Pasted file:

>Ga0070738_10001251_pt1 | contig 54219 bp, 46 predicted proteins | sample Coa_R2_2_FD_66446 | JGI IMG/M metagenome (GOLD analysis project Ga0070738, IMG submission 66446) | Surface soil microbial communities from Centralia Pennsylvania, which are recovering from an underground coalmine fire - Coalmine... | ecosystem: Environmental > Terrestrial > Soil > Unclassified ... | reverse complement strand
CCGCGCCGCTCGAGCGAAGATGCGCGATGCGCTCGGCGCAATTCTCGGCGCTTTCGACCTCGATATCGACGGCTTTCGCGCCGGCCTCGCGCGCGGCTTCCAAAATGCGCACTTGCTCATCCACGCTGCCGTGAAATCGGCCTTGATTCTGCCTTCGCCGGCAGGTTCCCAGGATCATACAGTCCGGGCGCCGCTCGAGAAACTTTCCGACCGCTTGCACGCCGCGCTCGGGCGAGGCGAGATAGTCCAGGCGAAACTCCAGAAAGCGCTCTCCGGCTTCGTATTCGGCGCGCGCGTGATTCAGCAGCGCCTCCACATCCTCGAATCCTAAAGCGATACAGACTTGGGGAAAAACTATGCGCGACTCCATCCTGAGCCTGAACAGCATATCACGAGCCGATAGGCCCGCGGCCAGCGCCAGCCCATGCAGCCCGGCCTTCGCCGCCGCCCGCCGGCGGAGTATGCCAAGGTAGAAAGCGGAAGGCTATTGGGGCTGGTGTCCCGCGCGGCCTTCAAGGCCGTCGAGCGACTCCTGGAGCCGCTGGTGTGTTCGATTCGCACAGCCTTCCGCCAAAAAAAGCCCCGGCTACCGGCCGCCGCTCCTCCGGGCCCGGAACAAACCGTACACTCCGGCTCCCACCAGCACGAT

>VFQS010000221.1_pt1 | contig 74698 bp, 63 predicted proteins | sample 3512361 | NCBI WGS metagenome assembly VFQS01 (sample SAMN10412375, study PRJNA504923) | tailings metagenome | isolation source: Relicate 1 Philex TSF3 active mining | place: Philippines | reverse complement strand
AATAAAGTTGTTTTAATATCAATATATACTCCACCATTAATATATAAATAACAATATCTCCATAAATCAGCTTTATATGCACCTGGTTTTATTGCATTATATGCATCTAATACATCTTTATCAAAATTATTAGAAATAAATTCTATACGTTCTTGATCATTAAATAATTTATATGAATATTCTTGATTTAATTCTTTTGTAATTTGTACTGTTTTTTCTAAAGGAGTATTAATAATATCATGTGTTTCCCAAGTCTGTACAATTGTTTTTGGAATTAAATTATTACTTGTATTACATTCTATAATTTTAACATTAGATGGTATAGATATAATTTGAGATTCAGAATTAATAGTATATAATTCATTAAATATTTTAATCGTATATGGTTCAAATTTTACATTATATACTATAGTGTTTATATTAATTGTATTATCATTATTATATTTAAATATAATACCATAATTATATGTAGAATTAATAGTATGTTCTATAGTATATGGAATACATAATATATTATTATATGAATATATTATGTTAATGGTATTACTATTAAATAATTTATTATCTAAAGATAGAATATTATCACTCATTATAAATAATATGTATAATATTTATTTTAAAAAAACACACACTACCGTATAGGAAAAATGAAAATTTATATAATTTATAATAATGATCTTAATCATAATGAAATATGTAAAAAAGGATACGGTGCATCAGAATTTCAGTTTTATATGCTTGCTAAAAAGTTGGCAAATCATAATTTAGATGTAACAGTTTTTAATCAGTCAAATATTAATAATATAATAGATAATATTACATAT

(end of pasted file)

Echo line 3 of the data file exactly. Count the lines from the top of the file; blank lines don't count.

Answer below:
>VFQS010000221.1_pt1 | contig 74698 bp, 63 predicted proteins | sample 3512361 | NCBI WGS metagenome assembly VFQS01 (sample SAMN10412375, study PRJNA504923) | tailings metagenome | isolation source: Relicate 1 Philex TSF3 active mining | place: Philippines | reverse complement strand